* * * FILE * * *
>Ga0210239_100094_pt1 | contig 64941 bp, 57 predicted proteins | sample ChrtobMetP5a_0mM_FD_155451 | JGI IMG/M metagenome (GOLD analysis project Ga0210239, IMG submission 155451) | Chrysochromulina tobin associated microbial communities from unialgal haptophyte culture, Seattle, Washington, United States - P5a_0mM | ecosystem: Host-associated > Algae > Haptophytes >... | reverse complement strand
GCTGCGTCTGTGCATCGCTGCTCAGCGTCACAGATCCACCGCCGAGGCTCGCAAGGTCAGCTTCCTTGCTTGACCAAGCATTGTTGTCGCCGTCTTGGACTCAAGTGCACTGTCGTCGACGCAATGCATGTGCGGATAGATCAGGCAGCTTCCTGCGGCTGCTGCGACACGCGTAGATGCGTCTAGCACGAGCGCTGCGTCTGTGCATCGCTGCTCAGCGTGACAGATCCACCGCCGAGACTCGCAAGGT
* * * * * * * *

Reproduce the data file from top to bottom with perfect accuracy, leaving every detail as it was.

>Ga0210239_100094_pt1 | contig 64941 bp, 57 predicted proteins | sample ChrtobMetP5a_0mM_FD_155451 | JGI IMG/M metagenome (GOLD analysis project Ga0210239, IMG submission 155451) | Chrysochromulina tobin associated microbial communities from unialgal haptophyte culture, Seattle, Washington, United States - P5a_0mM | ecosystem: Host-associated > Algae > Haptophytes >... | reverse complement strand
GCTGCGTCTGTGCATCGCTGCTCAGCGTCACAGATCCACCGCCGAGGCTCGCAAGGTCAGCTTCCTTGCTTGACCAAGCATTGTTGTCGCCGTCTTGGACTCAAGTGCACTGTCGTCGACGCAATGCATGTGCGGATAGATCAGGCAGCTTCCTGCGGCTGCTGCGACACGCGTAGATGCGTCTAGCACGAGCGCTGCGTCTGTGCATCGCTGCTCAGCGTGACAGATCCACCGCCGAGACTCGCAAGGT